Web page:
Transnational Representation in Global Labour Governance and the Politics of Input Legitimacy

Business Ethics Quarterly 32 (3):438-474 (2022)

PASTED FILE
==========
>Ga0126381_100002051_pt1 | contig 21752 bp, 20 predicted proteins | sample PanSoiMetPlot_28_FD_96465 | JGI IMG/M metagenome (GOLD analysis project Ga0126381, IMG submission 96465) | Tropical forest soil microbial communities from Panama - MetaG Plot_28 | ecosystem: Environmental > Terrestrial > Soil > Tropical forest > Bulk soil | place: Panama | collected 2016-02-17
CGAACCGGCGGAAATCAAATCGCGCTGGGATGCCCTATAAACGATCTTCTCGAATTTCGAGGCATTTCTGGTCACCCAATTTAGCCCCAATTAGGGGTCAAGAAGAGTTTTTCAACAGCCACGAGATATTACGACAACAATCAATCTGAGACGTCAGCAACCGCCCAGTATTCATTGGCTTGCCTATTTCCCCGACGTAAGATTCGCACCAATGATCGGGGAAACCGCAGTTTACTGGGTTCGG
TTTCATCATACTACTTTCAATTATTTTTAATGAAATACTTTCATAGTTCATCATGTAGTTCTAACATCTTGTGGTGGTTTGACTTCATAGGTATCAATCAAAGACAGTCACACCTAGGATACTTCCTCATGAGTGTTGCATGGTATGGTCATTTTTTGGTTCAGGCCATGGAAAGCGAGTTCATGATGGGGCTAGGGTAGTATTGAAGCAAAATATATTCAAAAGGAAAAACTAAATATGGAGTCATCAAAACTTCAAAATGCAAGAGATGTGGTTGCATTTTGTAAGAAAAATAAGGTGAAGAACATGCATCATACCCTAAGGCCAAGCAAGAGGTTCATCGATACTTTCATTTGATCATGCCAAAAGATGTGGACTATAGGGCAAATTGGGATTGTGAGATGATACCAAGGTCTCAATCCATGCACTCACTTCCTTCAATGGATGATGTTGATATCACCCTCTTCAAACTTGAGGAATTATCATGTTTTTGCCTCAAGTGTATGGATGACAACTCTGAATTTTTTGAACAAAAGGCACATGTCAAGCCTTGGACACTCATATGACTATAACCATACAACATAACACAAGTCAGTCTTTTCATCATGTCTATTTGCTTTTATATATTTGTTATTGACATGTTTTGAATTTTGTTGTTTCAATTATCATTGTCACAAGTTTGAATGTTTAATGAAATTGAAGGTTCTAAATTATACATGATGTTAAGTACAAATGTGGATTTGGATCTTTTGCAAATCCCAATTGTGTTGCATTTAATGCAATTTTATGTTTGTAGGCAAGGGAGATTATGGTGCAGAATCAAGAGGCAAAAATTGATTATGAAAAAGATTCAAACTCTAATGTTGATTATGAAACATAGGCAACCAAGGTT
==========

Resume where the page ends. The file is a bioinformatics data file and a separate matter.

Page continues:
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Private governance raises important questions about democratic representation. Rule making is rarely based on electoral authorisation by those in whose name rules are made—typically a requirement for democratic legitimacy. This requires revisiting the role of representation in input legitimacy in transnational governance, which remains underdeveloped. Focussing on private labour governance, we contrast two approaches to the transnational representation of worker interests in global supply chains: non-governmental organisations providing representative claims versus trade unions providing representative structures. Studying the Bangladesh Accord for Fire and Building Safety, we examine their interaction along three dimensions of democratic representation: 1) creating presence, 2) authorisation, and 3) accountability to affected constituents. We develop a framework that explains when representative claims and structures become complementary but also how the politics of input legitimacy shapewhoseinterests get represented. We conclude by deriving theoretical and normative implications for transnational representation and input legitimacy in global governance.



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